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Attention Perfectionists: Please Stop

I hear it announced all the time. It’s slightly boasting, but safely under the guise of being an admission: I am a perfectionist. Listen up, self-professed perfectionist. I say this out of love and concern: You need to reconsider your stance. It will not go well for you. You need to wake up or you’ll be a bitter, miserable person in no time at all. This is a problem, not a merit-badge in the making. I loathe perfectionism because it’s an impossible task. A fool’s errand. But it looks really cute and appealing. You get a lot of praise for it. (That’s why it’s so insidious). But it will destroy your life. Why? Perfectionism is nothing more than a cloak of fear hellbent on sucking the joy out of your life. Yes, fear. It’s all about this one promise: If     . . . read more

What 56 Pull-Ups, Positive Psychology, and Mister Rogers Taught Me About Failure (and Happiness)

I looked up at the bar, but I knew I couldn’t do any more. I had reached muscle failure. I looked at my coach, feeling defeated, and said, “I’m done.” She looked at me warmly and said, “Okay.” As I caught my breath, I thought about how I didn’t make it through the whole workout. It was a failure, a disappointment. Then I looked up at the whiteboard, where the workout was written. I started counting up the pull-ups I had completed in the 20 minute workout. 56. Wait a second…when and how did doing 56 pull-ups become possible? And when the heck did it start to represent a failure? I started CrossFit about two years ago. I cared only about gaining energy and sleeping better so I could live my life more fully. But soon there were other perks. I     . . . read more

The Hidden Dangers of People-Pleasing

I know how this is going to sound. But I’m going to say it anyway. Be careful of being nice. The problem is that we do “nice” in ways that are actually detrimental. The misconceptions about how to be nice are the key issues. One of the main problems is that a lot of kind people believe it’s essential to please everyone. Now most of us are aware that being a people-pleaser is hard on the person doing the pleasing. There is the exhausting work of always saying yes, trying to read minds, and always doing what the other person wants. It’s sometimes hard to get nice people to change just based on this, “it’s not good for you” argument. So I go for two other cold, hard truths about people-pleasing. 1. When you spend energy pleasing everyone, you inevitably     . . . read more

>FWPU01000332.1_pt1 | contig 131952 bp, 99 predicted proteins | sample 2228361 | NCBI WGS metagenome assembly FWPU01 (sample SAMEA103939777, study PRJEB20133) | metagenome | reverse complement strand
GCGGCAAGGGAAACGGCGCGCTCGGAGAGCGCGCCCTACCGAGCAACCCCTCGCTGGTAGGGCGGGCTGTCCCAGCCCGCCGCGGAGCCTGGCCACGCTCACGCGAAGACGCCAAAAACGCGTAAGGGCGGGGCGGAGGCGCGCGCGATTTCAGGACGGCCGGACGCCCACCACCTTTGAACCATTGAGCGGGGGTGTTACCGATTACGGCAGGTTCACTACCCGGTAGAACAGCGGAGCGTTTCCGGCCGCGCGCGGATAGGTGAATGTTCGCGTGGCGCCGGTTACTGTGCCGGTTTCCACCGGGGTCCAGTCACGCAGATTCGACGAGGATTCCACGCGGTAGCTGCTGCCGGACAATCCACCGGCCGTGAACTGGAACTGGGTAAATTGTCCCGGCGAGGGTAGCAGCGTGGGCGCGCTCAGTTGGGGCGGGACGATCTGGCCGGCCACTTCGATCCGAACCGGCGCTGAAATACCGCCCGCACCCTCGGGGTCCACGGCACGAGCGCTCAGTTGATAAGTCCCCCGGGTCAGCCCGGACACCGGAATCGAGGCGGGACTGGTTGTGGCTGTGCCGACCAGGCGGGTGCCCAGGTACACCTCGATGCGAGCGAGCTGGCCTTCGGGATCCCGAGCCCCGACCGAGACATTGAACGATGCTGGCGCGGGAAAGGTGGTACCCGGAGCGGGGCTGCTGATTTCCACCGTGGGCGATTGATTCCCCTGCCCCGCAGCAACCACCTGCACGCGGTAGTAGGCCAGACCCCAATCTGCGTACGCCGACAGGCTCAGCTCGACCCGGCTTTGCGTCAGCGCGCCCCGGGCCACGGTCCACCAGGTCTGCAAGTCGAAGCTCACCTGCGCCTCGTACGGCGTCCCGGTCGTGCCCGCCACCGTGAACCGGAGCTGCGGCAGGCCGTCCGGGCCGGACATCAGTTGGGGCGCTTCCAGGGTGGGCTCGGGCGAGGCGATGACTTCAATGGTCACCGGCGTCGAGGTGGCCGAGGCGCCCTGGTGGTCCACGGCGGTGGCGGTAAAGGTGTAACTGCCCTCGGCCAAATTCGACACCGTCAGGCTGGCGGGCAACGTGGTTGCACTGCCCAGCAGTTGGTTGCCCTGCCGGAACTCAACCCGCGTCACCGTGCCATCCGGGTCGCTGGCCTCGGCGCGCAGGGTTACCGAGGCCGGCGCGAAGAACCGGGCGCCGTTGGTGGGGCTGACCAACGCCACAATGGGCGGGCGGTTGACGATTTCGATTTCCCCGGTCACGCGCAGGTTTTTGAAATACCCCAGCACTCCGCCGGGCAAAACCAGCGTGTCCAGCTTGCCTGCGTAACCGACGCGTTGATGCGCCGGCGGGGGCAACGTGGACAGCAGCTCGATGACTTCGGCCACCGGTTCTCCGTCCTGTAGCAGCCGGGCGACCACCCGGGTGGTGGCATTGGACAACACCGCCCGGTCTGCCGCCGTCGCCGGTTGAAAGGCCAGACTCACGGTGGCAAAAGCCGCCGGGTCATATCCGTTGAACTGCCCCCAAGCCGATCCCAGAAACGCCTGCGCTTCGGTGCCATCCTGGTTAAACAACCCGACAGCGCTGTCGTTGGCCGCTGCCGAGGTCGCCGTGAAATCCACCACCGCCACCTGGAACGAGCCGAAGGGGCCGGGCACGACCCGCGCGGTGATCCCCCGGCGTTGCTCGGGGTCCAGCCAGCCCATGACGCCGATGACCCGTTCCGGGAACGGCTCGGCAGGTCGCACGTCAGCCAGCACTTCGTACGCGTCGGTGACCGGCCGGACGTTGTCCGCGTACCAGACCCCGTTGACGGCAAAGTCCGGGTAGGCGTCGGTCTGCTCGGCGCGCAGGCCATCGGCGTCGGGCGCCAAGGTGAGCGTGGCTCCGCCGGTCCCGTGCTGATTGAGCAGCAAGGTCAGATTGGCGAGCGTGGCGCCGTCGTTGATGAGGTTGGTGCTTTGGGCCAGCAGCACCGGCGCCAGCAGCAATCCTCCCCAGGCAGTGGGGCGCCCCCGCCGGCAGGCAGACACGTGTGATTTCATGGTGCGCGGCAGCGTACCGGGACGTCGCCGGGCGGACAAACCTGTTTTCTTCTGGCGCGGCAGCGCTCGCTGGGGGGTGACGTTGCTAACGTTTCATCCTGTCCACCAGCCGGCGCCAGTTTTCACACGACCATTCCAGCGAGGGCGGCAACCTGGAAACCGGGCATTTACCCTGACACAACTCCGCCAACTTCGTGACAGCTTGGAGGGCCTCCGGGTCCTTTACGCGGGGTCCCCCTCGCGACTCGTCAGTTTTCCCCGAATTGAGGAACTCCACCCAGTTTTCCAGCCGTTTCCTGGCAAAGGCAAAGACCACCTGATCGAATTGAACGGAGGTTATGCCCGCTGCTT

Resources for Staying Motivated

To cap off the week, I thought it might be fun to make a big list of everything I could think of to help you with motivation and change. This blog is filled with ideas that can help you sustain positive change. I hope the following ideas, with links to posts, can help you in your process. Feel inspired? Add some more ideas to this list in the comments section. Hannah’s Strategies for Sustaining Success: Know why you are doing it Create a compelling list of your motivators Ask for help Get quality information and guidance Understand that mistakes and setbacks are part of the process Stop using that really bad f-word: fail. There is no such thing. Reject perfectionism Give yourself credit Build on momentum Stay lighthearted Look beyond a win/lose mentality Practice Experiment Start with knowing that you     . . . read more

The Haters

This week I got unusually fed up. I even ranted on Facebook, which was truly a first for me. All the hatin’ was starting to get old. My breaking point appears to be when people have strong angry reactions to seemingly non-controversial subjects. I started getting agitated about a post that basically said CrossFit is fundamentally unsafe, due to the risk of rhabdomyolysis. This is potentially helpful information. However, the article focuses on CrossFit with no evidence of the frequency of occurrence relative to other sports. In short, it was a jab at a sport in the guise of a legitimate warning. It wears on me, this hating just to be negative. I got pushed over the edge today reading a lovely article about LL Bean’s exceptional return policy. I was surprised by the many comments and decided to take     . . . read more

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